Pick of the Vine, Little Fish Theatre’s annual blockbuster slate of short plays, is a sure-fire crowd pleaser. This year’s selections, culled from over five hundred entries, range in length from five to fourteen minutes and run the gamut from the hysterically absurd to the wistfully poignant, evoking an audience response of raucous laughter, thoughtful reflection, and plucked heartstrings. The shows boast an excellent cast of appealing players who take on multiple roles and are smartly directed by Little Fish veterans Bill Wolski, James Rice, Marlee Delia and Holly Baker-Kreiswirth.
Immersion Therapy by David MacGregor, kicks off the evening with manic energy, in which a hyperactive wife (Rachel Levy in an enthusiastic, go-for-broke performance), is giddy with excitement over the prospect of her birthday present that her over-indulgent, energetic husband (Daniel Gallai) always provides. She goes nearly catatonic when the present turns out to be a session of immersion therapy conducted by an unusual practitioner (Perry Shields) to deal with a very particular phobia.
In Ditmas by Glenn Alterman, a blowsy thirtyish woman (smartly played by Kimberly Patterson) on a bender at a bar makes a play for a tall wisp of a guy who works as a “Genius” at a nearby Apple store (Mr. Gallai). Turns out he is a married man who was a classmate of the woman way back in elementary school. They connect in an unexpected bittersweet way that leaves the audience touched and thoughtful.
Two fast friends, one older, weak and pensive (Mary-Margaret Lewis), one young, bright and enthusiastic (Olivia Schlueter-Corey), meet in a park in Dagney Kerr’s, Stay. The older female moves slowly and painfully, while the younger one bubbles with youthful joy. An alert audience will quickly scope the individuals and the trajectory of the encounter.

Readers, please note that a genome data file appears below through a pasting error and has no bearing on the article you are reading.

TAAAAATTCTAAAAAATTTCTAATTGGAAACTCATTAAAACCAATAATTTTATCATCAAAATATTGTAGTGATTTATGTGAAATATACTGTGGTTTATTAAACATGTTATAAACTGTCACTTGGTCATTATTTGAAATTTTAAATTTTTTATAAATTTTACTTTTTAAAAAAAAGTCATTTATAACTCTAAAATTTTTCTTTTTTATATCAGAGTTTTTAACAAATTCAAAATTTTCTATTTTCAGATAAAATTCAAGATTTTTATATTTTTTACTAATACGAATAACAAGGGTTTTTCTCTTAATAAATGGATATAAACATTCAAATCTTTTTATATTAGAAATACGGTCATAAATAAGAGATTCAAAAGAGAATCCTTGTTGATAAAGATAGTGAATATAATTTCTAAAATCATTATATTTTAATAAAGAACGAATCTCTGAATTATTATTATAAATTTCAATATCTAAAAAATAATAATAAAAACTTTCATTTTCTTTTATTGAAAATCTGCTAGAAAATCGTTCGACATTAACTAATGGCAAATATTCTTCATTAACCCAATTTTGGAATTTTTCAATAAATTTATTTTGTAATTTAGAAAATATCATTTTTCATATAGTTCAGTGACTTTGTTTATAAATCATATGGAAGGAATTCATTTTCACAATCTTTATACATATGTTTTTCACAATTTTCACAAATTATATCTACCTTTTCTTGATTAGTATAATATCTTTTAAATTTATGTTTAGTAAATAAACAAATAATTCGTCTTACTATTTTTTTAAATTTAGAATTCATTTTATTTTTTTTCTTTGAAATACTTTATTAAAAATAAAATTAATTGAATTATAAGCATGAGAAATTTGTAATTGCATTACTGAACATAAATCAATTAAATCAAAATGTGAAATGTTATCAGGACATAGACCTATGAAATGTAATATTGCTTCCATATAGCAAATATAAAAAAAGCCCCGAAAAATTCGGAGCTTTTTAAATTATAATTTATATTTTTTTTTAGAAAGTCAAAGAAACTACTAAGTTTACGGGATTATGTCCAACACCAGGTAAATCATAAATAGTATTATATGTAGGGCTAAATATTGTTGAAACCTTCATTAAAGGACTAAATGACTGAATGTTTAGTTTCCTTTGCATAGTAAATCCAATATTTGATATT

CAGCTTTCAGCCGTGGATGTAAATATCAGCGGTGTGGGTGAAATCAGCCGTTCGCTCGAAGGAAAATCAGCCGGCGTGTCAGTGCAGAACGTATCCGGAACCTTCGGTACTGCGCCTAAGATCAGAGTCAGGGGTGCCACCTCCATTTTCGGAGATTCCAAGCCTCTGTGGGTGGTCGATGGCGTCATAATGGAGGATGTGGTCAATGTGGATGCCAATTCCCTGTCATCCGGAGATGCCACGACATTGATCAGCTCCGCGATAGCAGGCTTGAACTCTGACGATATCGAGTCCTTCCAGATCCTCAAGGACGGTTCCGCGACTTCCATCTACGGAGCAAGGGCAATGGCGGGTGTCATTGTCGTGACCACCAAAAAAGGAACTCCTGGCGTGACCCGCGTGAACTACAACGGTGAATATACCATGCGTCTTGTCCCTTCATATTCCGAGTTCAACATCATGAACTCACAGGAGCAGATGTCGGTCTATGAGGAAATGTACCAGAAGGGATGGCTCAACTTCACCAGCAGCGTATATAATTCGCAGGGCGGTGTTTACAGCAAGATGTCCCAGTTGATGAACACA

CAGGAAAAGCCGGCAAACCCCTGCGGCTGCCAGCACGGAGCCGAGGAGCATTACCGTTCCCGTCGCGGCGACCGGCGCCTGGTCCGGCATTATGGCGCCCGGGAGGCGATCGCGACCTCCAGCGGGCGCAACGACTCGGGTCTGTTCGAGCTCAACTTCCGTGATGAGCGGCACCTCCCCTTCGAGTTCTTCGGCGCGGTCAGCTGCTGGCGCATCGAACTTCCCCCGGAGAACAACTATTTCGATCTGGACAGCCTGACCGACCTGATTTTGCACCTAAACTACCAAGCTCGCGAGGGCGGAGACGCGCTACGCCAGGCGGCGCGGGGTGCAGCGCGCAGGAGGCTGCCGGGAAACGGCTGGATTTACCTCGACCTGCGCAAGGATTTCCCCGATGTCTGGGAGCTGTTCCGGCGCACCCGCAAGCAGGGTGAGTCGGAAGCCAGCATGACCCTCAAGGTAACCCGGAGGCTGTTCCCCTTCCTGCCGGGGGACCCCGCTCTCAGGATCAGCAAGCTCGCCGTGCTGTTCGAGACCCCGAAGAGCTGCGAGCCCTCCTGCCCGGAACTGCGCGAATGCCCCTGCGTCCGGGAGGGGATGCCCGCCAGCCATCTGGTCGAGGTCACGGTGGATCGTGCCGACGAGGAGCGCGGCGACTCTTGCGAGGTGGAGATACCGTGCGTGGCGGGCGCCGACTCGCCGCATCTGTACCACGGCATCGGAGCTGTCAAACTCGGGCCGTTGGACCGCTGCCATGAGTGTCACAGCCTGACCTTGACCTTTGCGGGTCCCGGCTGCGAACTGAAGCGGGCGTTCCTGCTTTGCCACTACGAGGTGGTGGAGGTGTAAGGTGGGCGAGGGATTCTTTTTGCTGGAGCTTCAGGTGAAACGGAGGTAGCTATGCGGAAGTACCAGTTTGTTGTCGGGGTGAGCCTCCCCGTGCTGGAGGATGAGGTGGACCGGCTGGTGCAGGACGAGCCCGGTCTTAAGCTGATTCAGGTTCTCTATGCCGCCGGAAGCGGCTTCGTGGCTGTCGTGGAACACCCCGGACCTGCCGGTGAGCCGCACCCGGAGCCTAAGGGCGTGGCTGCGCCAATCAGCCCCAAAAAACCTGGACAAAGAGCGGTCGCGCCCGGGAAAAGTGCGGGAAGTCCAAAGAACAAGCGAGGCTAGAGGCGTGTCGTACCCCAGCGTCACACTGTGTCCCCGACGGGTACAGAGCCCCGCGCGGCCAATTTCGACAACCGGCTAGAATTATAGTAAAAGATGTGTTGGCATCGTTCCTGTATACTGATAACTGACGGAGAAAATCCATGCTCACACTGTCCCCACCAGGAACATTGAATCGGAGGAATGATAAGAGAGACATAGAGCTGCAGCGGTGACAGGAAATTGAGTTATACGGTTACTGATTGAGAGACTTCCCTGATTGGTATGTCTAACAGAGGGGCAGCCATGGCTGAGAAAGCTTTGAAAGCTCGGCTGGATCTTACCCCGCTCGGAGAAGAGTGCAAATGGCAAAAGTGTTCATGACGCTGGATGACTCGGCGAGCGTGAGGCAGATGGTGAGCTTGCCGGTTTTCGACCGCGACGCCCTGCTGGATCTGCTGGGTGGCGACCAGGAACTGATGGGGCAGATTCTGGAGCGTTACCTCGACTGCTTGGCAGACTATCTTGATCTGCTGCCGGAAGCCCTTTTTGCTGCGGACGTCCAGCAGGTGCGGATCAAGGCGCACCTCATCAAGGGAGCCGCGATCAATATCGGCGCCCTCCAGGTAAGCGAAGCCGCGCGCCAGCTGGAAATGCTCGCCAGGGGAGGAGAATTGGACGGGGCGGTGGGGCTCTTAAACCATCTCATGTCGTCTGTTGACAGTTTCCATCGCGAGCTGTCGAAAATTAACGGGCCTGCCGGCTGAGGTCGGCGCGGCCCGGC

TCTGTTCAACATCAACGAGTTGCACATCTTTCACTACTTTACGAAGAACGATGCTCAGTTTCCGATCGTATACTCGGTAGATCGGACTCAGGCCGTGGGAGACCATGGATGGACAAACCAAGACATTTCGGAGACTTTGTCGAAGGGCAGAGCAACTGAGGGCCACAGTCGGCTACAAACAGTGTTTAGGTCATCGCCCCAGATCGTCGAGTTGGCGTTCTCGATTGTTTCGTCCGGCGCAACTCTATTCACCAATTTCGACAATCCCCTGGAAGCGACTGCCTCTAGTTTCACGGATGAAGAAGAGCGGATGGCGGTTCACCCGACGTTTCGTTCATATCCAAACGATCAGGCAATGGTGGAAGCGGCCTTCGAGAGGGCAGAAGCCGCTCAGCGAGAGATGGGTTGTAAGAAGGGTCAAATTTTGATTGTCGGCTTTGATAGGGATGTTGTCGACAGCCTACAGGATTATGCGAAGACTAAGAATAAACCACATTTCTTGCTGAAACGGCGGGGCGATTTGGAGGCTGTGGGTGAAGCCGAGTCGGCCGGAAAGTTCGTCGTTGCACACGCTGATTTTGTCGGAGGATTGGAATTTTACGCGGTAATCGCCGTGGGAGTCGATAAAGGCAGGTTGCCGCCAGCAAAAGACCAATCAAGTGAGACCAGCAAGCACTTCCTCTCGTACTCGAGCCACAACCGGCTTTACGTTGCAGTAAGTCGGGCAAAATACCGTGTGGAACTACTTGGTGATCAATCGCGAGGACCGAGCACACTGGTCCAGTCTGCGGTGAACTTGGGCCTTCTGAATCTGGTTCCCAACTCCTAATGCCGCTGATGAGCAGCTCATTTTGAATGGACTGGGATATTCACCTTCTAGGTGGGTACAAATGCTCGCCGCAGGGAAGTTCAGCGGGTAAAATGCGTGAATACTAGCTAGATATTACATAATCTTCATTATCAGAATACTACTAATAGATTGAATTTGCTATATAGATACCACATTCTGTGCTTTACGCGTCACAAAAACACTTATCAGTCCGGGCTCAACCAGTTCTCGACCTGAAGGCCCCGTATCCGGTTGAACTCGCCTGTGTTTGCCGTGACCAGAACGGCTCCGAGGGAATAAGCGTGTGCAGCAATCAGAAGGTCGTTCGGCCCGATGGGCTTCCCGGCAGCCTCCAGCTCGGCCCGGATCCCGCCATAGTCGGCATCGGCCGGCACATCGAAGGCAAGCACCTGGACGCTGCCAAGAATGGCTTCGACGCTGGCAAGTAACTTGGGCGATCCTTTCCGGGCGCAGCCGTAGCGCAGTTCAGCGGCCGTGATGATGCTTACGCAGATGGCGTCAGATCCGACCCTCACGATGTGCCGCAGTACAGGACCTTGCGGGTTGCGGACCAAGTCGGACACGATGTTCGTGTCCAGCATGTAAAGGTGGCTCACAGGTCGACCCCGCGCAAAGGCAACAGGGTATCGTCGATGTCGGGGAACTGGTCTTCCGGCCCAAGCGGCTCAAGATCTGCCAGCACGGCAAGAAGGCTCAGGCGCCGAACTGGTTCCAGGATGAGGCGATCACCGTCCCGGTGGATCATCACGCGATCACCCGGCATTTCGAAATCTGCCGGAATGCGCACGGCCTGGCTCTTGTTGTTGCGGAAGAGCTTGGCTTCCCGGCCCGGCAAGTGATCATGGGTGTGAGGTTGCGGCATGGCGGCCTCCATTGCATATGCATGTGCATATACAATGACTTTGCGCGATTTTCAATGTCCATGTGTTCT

It is a comic conundrum for a couple (Ms. Patterson and Mr. Shields) that gets hoist on their own petard in Most Popular by George Sauer. Blithely crashing a high school reunion that happens to be held in their hotel, they take refuge in the men’s room after being hailed as the high school’s star quarterback and head cheerleader.
Dark comedy is the provenance of The Last Word by JC Cifranic. Two mooks out of Central Casting (the comic duo of Ryan Knight and Mr. Gallai) hold pistols in readiness for the execution of a bound, gagged and kneeling victim (Mr. Shields). They have a semi-intellectual dispute over how the execution, which is inevitable, should unfold. The scene smacks of existential angst with a touch of Beckett somehow lurking in the script, grimly and deliciously played by the flexible trio of actors.
Like many, I am a huge fan of the tales of Sherlock Holmes, having read the complete tales twice as a teenager and am now listening to them all over again as an audio book. The Case of the Missing Know-It-All by Mark Saunders turns the intrepid detective (Mr. Shields) into sit-com fodder by casting the retired Holmes as a family man whose particular ways drive his wife (Mary-Margaret Lewis) and two daughters (Mses. Levy and Schlueter-Corey) to lethal distraction.
Flat Earther by Mario Rivas starts out with a lightweight discussion in a bar between a man and a woman (Mr. Knight and Ms. Patterson) about the ludicrous notions that some people adopt. They agree about the stupidity exemplified by the flat-earthers, but the conversation turns rancorous when they disagree about such things as the 9/11 attacks and the fake moon landings, which leads to a climax that is a twist in the heart.
Wishes by Mark Harvey Levine is an endearing fantasy about a gentle man (the splendid Mr. Gallai) who spends his time fishing coins out of fountains. Seems he can feel the wishes of those who toss them in. He loses his lover (Ms. Levy) when she loses patience with his pastime. Because it is a fantasy, the situation turns in a very charming way.
The final play is lovely. The Train by Irene L. Pynn is the pantomimed story of a lonely man and a single woman who spark a connection in a crowded subway car. Mr. Knight and Ms. Schlueter-Corey are utterly delightful as they reveal an ocean of emotion with only movement and expression. This capper truly sent me home happy.
The creative staff once again did wonders with Little Fish’s limited performance space. Scott Walewski’s scenic design, lit by Hector Quintero, and painted by Daryl Hogue France and Mickey France, is simplicity itself with black walls, a few drop-down panels, fly-ins, and some carried on elements. Elena Vannoni’s costumes are excellent in supporting character and action. Props are designed by Madeleine Drake and sound designer Holly Baker-Kreiswirth works her magic with a terrific playlist that entertains before the show, at intermission, and supports each play individually.
Pick of the Vine runs through February 17 at Little Fish Theatre, San Pedro’s Arts District, 777 S. Centre St. in San Pedro.